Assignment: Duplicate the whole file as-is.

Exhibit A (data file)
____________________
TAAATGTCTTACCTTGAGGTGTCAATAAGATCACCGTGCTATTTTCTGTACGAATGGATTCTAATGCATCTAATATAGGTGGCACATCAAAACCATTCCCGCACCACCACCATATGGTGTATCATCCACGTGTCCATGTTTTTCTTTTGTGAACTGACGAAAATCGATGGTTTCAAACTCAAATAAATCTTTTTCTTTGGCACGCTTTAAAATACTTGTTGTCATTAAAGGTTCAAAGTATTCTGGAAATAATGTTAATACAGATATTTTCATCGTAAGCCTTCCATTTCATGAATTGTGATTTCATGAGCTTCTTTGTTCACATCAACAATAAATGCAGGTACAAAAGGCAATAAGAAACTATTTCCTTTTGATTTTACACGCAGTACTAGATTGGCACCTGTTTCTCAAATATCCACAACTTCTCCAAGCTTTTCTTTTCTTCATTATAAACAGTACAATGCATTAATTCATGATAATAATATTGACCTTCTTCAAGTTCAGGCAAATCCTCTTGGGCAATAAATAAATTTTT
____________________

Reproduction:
TAAATGTCTTACCTTGAGGTGTCAATAAGATCACCGTGCTATTTTCTGTACGAATGGATTCTAATGCATCTAATATAGGTGGCACATCAAAACCATTCCCGCACCACCACCATATGGTGTATCATCCACGTGTCCATGTTTTTCTTTTGTGAACTGACGAAAATCGATGGTTTCAAACTCAAATAAATCTTTTTCTTTGGCACGCTTTAAAATACTTGTTGTCATTAAAGGTTCAAAGTATTCTGGAAATAATGTTAATACAGATATTTTCATCGTAAGCCTTCCATTTCATGAATTGTGATTTCATGAGCTTCTTTGTTCACATCAACAATAAATGCAGGTACAAAAGGCAATAAGAAACTATTTCCTTTTGATTTTACACGCAGTACTAGATTGGCACCTGTTTCTCAAATATCCACAACTTCTCCAAGCTTTTCTTTTCTTCATTATAAACAGTACAATGCATTAATTCATGATAATAATATTGACCTTCTTCAAGTTCAGGCAAATCCTCTTGGGCAATAAATAAATTTTT